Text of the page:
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Plague of the Zombies

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Release Date: 
Warner Bros.
Aspect Ratio: 
Directed by: 
John Gilling
Andre Morell
John Carson
Diane Clare
Brook Williams
Bottom Line: 

Elderly Professor of Medicine Sir James Forbes (Morell) receives a strange rambling letter from his most respected student Dr Peter Tompson (Williams), now a GP in a remote Cornwall town. Since his daughter Sylvia’s (Clare) best friend Alice (Pierce) married CHARACTER, they both set off to pay them a visit. What they find is a town in thrall to fear, where 12 young & healthy people have died recently with no clues as to the causes. 
Plague of the Zombies has long been a favourite of mine, & it delivers everything expected of a Hammer film with aplomb. You’ve got the magnificently hostile & fearful locals, eerie moorland & wood locations, attractive young ladies, an eminently likeable elderly hero, & some strong suspense sequences. Its atmospheric & compelling tale is supremely entertaining, & even manages to sneak in a subtext about the upper class exploiting the working classes. The division is never clearer than in the classic early scene where a group of foxhunters disturb a funeral, causing the body to fall out of the coffin.
First it should be noted that if you watch this film expecting flesh-eating undead, you will likely be disappointed. Coming a couple of years before Romero’s revolutionary Night of the Living Dead, Plague doesn’t play by the typical familiar zombie rules that film set out. Instead, the zombies in this film are re-animated corpses used as mindless automatons, carrying out their master’s nefarious will. Sure, a zombie would still kill you, just not for food. In fact, Plague actually has a lot more in common with Hammer’s vampire films than might at first appear – indeed it could be argued that the film is a pretty ingenious reworking of Dracula. Squire Hamilton (Carson) is in control of the town from his remote mansion, & a clear Dracula stand-in, selecting his victims from the townsfolk by their blood, putting them under his spell before drawing them in - to become members of his legion of undead. Pierce takes the Lucy role, Clare is Mina, & Morell plays a variation on Van Helsing. This may make it sound rather like any number of lame rip-offs, but the script doesn’t adhere too closely to the Dracula mould & its zombie theme adds an element of freshness missing from many Hammer outings.
Key to the film’s success is its clutch of impressive central performances. Sadly, no Cushing or Lee here, but the cast are so good you don’t really miss them. Morell is a standout as the gruff but good-hearted elderly professor, whose idea of complementing the chef is to say, “Cooking is a science, not an art. If you can get it right once, there’s no earthly reason why you can’t get it right every time.” Clare is a wonderfully perky & strong heroine, while Pierce injects her wan character with genuine pathos, & Williams is suitably wracked as the GP unable to figure out what’s going on. Then there’s Carson, boasting majestic sideburns & an almost James Mason-esque sense of pure evil as Carson. It’s hardly a subtle portrayal, but then that’s not exactly what’s required.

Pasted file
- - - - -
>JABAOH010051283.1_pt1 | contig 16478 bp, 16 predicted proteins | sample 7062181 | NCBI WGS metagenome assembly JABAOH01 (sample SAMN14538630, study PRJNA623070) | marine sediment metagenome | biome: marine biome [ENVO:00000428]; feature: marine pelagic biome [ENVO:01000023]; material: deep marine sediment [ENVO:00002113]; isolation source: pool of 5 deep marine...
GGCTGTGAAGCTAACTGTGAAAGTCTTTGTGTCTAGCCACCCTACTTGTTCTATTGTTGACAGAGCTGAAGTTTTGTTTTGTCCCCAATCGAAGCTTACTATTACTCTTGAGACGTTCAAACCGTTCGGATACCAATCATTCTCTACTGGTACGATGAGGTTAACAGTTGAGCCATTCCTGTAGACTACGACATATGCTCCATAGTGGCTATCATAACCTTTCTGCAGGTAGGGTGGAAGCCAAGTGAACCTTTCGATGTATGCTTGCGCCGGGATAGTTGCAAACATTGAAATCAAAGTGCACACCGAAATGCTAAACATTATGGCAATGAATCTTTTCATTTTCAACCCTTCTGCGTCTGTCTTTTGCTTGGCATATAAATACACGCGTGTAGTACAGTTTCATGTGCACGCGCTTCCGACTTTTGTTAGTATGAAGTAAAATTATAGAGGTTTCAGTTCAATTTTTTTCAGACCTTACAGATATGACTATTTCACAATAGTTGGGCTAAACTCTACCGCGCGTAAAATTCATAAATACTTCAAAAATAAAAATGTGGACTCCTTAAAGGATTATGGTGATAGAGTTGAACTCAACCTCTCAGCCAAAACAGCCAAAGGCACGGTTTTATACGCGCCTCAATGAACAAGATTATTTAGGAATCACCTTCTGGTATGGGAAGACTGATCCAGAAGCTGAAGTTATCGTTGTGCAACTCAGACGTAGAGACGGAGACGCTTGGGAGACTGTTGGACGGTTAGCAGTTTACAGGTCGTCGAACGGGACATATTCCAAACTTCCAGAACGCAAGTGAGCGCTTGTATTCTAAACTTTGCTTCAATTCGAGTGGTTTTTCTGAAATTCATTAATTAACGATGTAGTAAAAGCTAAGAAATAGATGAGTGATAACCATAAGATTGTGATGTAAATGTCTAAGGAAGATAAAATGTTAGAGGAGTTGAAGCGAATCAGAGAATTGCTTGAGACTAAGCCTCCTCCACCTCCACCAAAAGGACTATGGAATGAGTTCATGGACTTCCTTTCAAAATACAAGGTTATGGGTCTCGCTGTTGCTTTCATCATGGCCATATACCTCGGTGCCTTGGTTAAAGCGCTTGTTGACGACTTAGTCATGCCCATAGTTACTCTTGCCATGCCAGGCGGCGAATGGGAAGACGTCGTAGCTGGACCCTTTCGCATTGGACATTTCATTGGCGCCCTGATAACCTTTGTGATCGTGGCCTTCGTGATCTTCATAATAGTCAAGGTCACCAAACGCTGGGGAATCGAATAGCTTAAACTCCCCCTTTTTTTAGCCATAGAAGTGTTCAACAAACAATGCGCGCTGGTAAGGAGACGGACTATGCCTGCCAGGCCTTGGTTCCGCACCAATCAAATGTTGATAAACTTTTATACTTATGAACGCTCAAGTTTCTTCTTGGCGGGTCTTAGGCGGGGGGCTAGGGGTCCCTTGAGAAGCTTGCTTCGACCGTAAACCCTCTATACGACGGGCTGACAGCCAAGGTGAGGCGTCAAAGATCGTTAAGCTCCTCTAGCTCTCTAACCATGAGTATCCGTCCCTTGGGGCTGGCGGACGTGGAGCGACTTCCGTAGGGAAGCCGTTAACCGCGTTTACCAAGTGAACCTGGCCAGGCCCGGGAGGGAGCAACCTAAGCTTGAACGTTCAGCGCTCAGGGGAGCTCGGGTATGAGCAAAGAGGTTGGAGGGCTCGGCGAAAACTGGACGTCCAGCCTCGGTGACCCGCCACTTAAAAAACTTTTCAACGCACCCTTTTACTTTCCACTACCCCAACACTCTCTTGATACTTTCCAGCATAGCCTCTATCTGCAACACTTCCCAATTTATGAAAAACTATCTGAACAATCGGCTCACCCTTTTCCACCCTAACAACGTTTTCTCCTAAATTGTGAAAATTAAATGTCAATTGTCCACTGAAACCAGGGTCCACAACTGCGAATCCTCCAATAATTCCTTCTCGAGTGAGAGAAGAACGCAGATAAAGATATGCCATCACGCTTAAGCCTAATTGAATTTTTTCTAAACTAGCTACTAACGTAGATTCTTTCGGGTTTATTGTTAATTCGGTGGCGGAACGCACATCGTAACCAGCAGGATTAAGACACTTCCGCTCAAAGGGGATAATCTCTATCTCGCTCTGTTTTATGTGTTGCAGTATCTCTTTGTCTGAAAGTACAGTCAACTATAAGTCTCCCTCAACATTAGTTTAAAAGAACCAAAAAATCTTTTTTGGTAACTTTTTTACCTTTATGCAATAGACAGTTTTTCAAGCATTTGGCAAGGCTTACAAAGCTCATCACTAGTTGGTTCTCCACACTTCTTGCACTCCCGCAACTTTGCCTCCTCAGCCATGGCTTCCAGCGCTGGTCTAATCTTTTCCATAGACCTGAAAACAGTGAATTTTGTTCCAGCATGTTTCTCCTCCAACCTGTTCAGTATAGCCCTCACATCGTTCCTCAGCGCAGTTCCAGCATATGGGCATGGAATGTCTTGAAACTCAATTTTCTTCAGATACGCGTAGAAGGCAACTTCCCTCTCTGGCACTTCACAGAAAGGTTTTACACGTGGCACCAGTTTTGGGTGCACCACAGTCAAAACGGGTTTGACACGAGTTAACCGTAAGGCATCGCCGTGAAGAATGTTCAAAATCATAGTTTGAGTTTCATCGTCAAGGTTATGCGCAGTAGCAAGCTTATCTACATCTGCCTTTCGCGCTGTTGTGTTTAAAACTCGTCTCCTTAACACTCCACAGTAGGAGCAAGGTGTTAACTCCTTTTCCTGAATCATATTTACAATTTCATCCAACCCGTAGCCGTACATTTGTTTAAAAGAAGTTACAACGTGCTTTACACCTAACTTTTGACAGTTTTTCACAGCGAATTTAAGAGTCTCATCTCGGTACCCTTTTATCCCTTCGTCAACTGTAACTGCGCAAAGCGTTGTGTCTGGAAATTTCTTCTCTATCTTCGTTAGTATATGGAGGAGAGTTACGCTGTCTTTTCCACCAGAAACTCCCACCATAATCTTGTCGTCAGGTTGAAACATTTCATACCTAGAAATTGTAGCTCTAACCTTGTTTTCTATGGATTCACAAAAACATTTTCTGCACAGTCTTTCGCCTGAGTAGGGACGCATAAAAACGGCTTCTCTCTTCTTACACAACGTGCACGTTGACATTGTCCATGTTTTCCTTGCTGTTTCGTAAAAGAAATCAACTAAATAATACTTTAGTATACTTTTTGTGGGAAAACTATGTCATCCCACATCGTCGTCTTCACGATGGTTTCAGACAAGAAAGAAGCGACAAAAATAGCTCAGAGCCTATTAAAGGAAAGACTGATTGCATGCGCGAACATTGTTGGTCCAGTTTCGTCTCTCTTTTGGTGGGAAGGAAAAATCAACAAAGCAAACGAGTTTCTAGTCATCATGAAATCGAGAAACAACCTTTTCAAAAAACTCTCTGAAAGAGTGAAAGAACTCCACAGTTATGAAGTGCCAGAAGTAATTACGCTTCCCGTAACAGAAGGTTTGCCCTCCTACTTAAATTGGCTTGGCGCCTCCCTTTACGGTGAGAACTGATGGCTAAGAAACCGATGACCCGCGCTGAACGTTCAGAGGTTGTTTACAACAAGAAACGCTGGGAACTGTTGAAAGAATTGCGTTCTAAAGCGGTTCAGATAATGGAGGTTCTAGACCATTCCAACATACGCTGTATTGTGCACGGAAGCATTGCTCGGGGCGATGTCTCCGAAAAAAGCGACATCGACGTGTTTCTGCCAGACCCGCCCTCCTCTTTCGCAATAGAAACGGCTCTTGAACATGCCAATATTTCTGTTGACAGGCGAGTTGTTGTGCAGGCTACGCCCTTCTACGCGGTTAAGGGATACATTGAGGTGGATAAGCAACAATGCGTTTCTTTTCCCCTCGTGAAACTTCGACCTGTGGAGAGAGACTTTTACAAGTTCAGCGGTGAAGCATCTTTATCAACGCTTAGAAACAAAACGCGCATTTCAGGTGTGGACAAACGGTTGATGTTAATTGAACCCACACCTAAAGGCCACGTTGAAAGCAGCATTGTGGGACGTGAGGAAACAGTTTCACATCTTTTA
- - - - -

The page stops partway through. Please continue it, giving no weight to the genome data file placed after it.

Whilst the film may not have the flesh-eating associated with modern zombies, Plague can lay claim to having invented one of the genre’s strongest images. In a remarkably eerie dream sequence – all twitchy camera angles, moonlight & drifting fog – the residents of a churchyard claw their way out of their earthy graves. It’s one of the finest sequences in the entire Hammer cannon & remains remarkably unsettling even today after countless rip-offs. Director John Gilling makes the most out of the setups, & delivers a number of other sequences where he builds a strong sense of tension & suspense. He’s aided by a terrific score by James Bernard, which boasts a main theme that will stick in your head for days, & some fearfully glowering brass writing & tumultuous percussion.
Overall, I can find little to fault in Plague of the Zombies – slight concerns over the portrayal of Voodoo notwithstanding. It may lack the gore & violence of modern zombie movies, but it treats the idea with a different slant you simply don’t see any more, making for a rather refreshing experience, & for once this is a concept which Hammer didn’t wear out with incessant sequels.
Initially available only as part of the “Hammer Horror Resurrected” box set, Warner Home Video UK has finally released Plague of the Zombies as a stand-alone title. The R2/PAL disc contains a strong anamorphic widescreen transfer that obviously isn’t up to the standards of new titles (a touch of softness in the darker scenes, occasional scratches on the print) but given the age & nature of the film I was pleased with how good it looked. The audio is the original English mono only, & it sounds pretty good. Again in comparison to a new film there’s a little distortion & low background hiss but given the source this is only really to be expected & it’s nothing to distract from the viewing experience. Overall, this about as good as I can imagine the film looking & sounding for the foreseeable future.
Sadly, Warner’s have completely failed to include any extras whatsoever – not even trailers or filmos. Whilst it could be said that this is perhaps inevitable for a film like this, given the goodies AB UK has served up for the similar Amicus films this frankly just smacks of a lack of effort, & from a company who really ought to have the resources to give these films the respect they deserve. At least they’ve put it out at a damned cheap price point, so even devoid of features it’s worth picking up.

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